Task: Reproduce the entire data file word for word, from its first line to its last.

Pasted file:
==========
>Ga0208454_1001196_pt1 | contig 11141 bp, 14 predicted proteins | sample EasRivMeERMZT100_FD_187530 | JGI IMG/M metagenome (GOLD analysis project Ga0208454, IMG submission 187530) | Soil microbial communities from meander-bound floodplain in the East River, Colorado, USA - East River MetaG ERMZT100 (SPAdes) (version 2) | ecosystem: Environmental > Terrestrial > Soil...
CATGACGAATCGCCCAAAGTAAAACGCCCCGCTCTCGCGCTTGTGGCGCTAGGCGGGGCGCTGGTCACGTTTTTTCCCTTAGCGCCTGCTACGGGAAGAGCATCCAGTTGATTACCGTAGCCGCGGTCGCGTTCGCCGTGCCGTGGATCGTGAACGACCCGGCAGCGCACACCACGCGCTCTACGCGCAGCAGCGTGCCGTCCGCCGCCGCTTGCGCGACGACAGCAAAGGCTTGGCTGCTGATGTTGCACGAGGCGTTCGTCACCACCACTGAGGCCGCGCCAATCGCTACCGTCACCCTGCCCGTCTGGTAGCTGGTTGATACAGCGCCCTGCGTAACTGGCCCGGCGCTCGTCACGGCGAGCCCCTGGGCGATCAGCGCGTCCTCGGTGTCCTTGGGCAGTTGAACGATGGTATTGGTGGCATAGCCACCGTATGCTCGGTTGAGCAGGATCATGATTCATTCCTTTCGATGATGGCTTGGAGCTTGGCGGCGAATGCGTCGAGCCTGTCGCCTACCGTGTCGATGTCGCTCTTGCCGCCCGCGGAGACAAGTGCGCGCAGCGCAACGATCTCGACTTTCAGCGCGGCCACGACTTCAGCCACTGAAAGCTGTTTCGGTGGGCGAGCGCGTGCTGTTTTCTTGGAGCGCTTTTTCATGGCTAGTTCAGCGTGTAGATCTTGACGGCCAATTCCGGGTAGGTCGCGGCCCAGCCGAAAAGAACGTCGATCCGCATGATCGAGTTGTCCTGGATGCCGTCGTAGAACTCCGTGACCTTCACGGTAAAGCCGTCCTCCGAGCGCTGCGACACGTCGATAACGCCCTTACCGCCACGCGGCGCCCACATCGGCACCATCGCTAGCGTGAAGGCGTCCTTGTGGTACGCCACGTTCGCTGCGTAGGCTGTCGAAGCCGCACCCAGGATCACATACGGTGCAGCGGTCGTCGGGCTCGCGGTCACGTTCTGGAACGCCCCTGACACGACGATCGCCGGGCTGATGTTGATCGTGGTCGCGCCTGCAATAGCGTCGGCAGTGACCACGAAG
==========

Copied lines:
>Ga0208454_1001196_pt1 | contig 11141 bp, 14 predicted proteins | sample EasRivMeERMZT100_FD_187530 | JGI IMG/M metagenome (GOLD analysis project Ga0208454, IMG submission 187530) | Soil microbial communities from meander-bound floodplain in the East River, Colorado, USA - East River MetaG ERMZT100 (SPAdes) (version 2) | ecosystem: Environmental > Terrestrial > Soil...
CATGACGAATCGCCCAAAGTAAAACGCCCCGCTCTCGCGCTTGTGGCGCTAGGCGGGGCGCTGGTCACGTTTTTTCCCTTAGCGCCTGCTACGGGAAGAGCATCCAGTTGATTACCGTAGCCGCGGTCGCGTTCGCCGTGCCGTGGATCGTGAACGACCCGGCAGCGCACACCACGCGCTCTACGCGCAGCAGCGTGCCGTCCGCCGCCGCTTGCGCGACGACAGCAAAGGCTTGGCTGCTGATGTTGCACGAGGCGTTCGTCACCACCACTGAGGCCGCGCCAATCGCTACCGTCACCCTGCCCGTCTGGTAGCTGGTTGATACAGCGCCCTGCGTAACTGGCCCGGCGCTCGTCACGGCGAGCCCCTGGGCGATCAGCGCGTCCTCGGTGTCCTTGGGCAGTTGAACGATGGTATTGGTGGCATAGCCACCGTATGCTCGGTTGAGCAGGATCATGATTCATTCCTTTCGATGATGGCTTGGAGCTTGGCGGCGAATGCGTCGAGCCTGTCGCCTACCGTGTCGATGTCGCTCTTGCCGCCCGCGGAGACAAGTGCGCGCAGCGCAACGATCTCGACTTTCAGCGCGGCCACGACTTCAGCCACTGAAAGCTGTTTCGGTGGGCGAGCGCGTGCTGTTTTCTTGGAGCGCTTTTTCATGGCTAGTTCAGCGTGTAGATCTTGACGGCCAATTCCGGGTAGGTCGCGGCCCAGCCGAAAAGAACGTCGATCCGCATGATCGAGTTGTCCTGGATGCCGTCGTAGAACTCCGTGACCTTCACGGTAAAGCCGTCCTCCGAGCGCTGCGACACGTCGATAACGCCCTTACCGCCACGCGGCGCCCACATCGGCACCATCGCTAGCGTGAAGGCGTCCTTGTGGTACGCCACGTTCGCTGCGTAGGCTGTCGAAGCCGCACCCAGGATCACATACGGTGCAGCGGTCGTCGGGCTCGCGGTCACGTTCTGGAACGCCCCTGACACGACGATCGCCGGGCTGATGTTGATCGTGGTCGCGCCTGCAATAGCGTCGGCAGTGACCACGAAG